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The postwar MI6 saw its role as “insurance against war.” And in postwar liaison with the new CIA, Peter Dyer, the service’s man in Washington, noted that while the Americans “had relied heavily on us during the war,” the time had come for when the CIA “must stand on its own feet or get out of the business.” In due course, the CIA-MI6 cooperation became a key factor in waging the Cold War.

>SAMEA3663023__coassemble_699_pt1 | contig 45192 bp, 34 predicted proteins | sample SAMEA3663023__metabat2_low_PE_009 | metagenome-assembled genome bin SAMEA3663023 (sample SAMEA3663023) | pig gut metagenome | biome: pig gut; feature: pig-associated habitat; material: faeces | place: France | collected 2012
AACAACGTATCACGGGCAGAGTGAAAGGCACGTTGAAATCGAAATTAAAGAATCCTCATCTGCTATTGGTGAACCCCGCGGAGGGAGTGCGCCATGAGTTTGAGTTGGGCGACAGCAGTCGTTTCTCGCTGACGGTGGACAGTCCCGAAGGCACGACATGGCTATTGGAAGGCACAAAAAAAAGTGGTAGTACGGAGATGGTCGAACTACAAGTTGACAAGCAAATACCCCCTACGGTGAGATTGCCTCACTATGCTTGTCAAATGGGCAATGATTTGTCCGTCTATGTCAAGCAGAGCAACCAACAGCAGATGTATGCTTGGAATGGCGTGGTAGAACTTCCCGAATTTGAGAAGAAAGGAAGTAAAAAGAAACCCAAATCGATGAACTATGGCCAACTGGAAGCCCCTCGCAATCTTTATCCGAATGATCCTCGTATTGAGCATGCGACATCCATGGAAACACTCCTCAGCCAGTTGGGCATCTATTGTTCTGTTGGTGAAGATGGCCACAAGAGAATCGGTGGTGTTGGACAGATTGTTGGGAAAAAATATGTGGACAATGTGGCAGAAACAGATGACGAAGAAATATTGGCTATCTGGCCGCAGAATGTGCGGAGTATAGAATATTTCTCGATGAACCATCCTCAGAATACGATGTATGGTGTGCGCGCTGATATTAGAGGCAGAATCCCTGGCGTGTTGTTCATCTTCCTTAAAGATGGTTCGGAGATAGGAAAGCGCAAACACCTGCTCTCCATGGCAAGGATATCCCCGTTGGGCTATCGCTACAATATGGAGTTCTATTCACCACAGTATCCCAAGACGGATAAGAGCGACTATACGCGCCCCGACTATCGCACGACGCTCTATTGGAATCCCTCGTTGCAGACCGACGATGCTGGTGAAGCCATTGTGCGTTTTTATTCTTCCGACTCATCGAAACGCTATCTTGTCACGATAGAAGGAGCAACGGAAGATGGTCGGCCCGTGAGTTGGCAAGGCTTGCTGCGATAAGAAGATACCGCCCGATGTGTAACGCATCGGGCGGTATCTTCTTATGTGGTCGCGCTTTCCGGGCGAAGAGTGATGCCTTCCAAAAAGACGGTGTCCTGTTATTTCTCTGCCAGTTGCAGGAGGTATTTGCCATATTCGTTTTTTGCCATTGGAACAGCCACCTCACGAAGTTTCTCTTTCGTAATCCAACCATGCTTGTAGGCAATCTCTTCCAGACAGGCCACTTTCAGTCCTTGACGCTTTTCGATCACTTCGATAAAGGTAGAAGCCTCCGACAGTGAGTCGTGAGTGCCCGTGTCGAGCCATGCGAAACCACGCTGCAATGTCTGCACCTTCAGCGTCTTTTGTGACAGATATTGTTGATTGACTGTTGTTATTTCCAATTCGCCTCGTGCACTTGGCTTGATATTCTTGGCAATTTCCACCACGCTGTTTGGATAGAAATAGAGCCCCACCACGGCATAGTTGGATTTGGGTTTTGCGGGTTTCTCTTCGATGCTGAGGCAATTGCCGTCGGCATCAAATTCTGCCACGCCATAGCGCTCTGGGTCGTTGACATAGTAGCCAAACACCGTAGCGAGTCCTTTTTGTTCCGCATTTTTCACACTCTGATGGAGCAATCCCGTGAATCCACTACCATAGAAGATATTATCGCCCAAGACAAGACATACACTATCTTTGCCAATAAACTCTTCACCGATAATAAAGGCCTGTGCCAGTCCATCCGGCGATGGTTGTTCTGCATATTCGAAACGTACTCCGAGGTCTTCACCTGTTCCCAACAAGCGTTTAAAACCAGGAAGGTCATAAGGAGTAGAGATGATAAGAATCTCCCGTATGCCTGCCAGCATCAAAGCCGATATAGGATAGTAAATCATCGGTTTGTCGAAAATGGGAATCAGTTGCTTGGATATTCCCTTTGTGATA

In sum: This is a read that is sometimes tough, but nonetheless invaluable for anyone who wishes to explore the inner workings of an intelligence service. Five cloaks, five daggers.

Joseph C. Goulden is preparing a revised edition of his 1986 book, “The Dictionary of Espionage: Spookspeak Into English.”